abstract = "The environmental impact of packaging has already been studied since the early development of the life cycle assessment (LCA) methodology, and today an extensive amount of studies exists. LCAs inform policy makers and guide companies in developing more environmentally sustainable packaging. From both a policy and a business perspective it is also relevant to understand what citizens and consumers recognize as being an environmentally sustainable packaging. Does perceived environmental sustainability align with the results of LCAs? And if not, where do consumers go wrong?In this study, we investigate how well-educated young consumers living in Denmark understand the environmental sustainability of five different kinds of packaging for liquid food (milk, beer, soft drink, olive oil and skinned tomatoes) based on an on-line survey and qualitative interviews. The results are compared with a streamlined LCA we performed for packaging of beer and soft drinks, and they are validated by means of comparative LCAs of these five product categories published in scientific literature.The results of the consumer research show that consumers assess the environmental sustainability of the tested types of packaging primarily based on the material type and on what they can personally do at the disposal stage. The consumers covered in this study do, in general, not consider the impacts of production and of transport. Amongst the investigated packaging types, bio-based types and glass are perceived as the most environmentally sustainable ones, and plastic in general is perceived least favourable. Laminated cartons receive a mixed perception. LCA results show that plastic – and especially laminated cartons – can be environmentally preferable solutions, even though they may be difficult to recycle. Our streamlined LCA on beer and soft drink shows that there is a significant difference in environmental performance between one-way glass and refillable glass, but consumers seem not to be aware of this difference. Our findings show i) that there is a gap between Danish consumers' perception of environmental sustainability of packaging and LCA results, and ii) that consumers have limited knowledge of sustainability-related eco-labels. In order to close these gaps, actions are needed both from producers, retailers and policy makers. The final aim of such improvement efforts should be to give to the consumers the possibility to make choices based on better information.",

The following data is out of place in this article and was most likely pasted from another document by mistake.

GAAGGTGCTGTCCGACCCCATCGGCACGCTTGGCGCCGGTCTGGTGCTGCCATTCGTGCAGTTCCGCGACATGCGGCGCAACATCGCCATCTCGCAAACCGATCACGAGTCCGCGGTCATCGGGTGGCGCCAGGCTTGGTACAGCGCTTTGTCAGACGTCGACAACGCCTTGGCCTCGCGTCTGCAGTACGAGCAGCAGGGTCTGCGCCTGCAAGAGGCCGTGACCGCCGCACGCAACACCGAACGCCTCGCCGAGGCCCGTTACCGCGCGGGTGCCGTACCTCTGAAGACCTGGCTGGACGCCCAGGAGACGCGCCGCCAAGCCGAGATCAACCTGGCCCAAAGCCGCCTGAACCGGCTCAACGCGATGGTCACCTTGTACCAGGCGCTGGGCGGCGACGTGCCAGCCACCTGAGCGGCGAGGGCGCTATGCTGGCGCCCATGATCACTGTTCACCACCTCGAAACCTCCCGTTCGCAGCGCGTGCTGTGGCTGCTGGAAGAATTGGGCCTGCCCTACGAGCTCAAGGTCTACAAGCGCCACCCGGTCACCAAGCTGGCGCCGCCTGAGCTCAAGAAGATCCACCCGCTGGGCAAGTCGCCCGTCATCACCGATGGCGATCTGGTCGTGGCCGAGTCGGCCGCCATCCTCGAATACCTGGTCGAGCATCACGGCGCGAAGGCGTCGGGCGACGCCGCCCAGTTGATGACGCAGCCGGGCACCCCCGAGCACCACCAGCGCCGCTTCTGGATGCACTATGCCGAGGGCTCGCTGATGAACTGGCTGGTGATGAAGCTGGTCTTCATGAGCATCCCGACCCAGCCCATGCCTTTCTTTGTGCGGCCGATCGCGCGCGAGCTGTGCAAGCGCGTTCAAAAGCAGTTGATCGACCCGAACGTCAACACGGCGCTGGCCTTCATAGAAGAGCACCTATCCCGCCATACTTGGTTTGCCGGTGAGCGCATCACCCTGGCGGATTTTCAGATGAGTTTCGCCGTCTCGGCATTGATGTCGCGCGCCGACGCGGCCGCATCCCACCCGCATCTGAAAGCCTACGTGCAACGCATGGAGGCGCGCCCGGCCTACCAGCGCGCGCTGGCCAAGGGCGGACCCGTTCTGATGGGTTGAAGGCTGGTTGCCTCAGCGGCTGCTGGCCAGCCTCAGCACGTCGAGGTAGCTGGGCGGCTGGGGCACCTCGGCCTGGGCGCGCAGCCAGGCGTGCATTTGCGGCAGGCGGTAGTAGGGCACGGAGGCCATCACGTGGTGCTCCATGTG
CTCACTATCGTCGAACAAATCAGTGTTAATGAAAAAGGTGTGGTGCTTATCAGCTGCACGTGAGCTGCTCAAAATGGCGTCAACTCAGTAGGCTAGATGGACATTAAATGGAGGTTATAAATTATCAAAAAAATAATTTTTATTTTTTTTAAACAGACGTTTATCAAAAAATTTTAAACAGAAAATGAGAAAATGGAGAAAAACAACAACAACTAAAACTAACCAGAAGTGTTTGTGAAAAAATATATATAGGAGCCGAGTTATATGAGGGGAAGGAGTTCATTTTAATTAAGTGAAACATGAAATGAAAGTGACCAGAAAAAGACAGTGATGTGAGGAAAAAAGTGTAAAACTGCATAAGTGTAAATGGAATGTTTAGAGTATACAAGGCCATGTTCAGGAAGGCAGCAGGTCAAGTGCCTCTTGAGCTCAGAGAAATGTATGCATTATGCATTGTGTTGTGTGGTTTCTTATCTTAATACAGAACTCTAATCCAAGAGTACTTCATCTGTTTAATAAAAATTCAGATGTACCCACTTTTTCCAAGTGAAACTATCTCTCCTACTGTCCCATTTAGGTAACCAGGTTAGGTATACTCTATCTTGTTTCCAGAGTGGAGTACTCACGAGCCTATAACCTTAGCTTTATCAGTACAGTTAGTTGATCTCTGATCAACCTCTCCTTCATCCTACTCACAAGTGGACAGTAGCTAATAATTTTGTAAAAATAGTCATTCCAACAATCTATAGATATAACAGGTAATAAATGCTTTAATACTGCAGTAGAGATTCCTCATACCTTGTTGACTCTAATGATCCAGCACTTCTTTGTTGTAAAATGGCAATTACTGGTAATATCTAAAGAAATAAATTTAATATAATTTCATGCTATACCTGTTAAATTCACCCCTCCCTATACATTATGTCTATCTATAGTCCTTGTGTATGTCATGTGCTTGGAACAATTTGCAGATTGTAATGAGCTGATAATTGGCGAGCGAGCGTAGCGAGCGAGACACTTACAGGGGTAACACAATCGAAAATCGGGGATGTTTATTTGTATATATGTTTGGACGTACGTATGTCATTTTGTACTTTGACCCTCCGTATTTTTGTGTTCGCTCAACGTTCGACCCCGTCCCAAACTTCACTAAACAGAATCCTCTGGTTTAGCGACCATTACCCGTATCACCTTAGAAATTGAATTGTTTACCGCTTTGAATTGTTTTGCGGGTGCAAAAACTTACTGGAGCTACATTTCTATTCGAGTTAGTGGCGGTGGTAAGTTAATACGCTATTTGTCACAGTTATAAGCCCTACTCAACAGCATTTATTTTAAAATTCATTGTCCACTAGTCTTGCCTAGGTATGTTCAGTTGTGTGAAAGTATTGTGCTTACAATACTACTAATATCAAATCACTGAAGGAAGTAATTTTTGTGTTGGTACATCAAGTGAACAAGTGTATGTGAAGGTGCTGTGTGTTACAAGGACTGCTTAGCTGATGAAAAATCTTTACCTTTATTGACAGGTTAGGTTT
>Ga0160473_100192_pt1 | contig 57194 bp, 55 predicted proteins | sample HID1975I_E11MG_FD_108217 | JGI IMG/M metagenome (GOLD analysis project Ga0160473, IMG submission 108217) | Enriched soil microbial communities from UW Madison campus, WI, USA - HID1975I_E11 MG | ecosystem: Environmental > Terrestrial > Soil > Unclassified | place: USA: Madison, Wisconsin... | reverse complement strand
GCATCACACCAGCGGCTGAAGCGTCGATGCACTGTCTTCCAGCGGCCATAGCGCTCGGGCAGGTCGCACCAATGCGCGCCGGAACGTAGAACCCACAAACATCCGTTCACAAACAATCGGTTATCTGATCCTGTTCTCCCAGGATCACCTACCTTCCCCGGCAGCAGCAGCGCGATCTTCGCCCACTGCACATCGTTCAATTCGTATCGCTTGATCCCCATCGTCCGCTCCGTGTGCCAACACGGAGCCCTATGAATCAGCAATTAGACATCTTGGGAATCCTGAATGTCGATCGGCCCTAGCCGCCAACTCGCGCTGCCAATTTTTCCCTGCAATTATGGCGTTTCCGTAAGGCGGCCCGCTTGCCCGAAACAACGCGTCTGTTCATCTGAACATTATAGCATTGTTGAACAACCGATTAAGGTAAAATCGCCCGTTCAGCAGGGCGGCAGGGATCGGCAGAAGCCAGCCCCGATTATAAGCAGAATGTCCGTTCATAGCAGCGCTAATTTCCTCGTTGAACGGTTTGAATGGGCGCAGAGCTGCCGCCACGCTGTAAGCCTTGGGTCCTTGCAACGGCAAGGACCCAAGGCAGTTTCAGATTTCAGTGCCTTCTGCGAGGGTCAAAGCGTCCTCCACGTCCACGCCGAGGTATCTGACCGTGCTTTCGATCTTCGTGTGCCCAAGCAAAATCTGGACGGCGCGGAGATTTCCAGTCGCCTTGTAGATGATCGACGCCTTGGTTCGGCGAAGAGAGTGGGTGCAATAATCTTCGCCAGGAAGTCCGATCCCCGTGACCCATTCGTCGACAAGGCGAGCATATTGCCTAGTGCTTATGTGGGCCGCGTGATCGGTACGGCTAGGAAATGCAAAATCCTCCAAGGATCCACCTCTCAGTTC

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Environmental sustainability of liquid food packaging : Is there a gap between Danish consumers' perception and learnings from life cycle assessment? / Boesen, Søren; Bey, Niki; Niero, Monia.

In: Journal of Cleaner Production, Vol. 210, 02.2019, p. 1193-1206.

Research output: Contribution to journalJournal articleResearchpeer-review

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AB - The environmental impact of packaging has already been studied since the early development of the life cycle assessment (LCA) methodology, and today an extensive amount of studies exists. LCAs inform policy makers and guide companies in developing more environmentally sustainable packaging. From both a policy and a business perspective it is also relevant to understand what citizens and consumers recognize as being an environmentally sustainable packaging. Does perceived environmental sustainability align with the results of LCAs? And if not, where do consumers go wrong?In this study, we investigate how well-educated young consumers living in Denmark understand the environmental sustainability of five different kinds of packaging for liquid food (milk, beer, soft drink, olive oil and skinned tomatoes) based on an on-line survey and qualitative interviews. The results are compared with a streamlined LCA we performed for packaging of beer and soft drinks, and they are validated by means of comparative LCAs of these five product categories published in scientific literature.The results of the consumer research show that consumers assess the environmental sustainability of the tested types of packaging primarily based on the material type and on what they can personally do at the disposal stage. The consumers covered in this study do, in general, not consider the impacts of production and of transport. Amongst the investigated packaging types, bio-based types and glass are perceived as the most environmentally sustainable ones, and plastic in general is perceived least favourable. Laminated cartons receive a mixed perception. LCA results show that plastic – and especially laminated cartons – can be environmentally preferable solutions, even though they may be difficult to recycle. Our streamlined LCA on beer and soft drink shows that there is a significant difference in environmental performance between one-way glass and refillable glass, but consumers seem not to be aware of this difference. Our findings show i) that there is a gap between Danish consumers' perception of environmental sustainability of packaging and LCA results, and ii) that consumers have limited knowledge of sustainability-related eco-labels. In order to close these gaps, actions are needed both from producers, retailers and policy makers. The final aim of such improvement efforts should be to give to the consumers the possibility to make choices based on better information.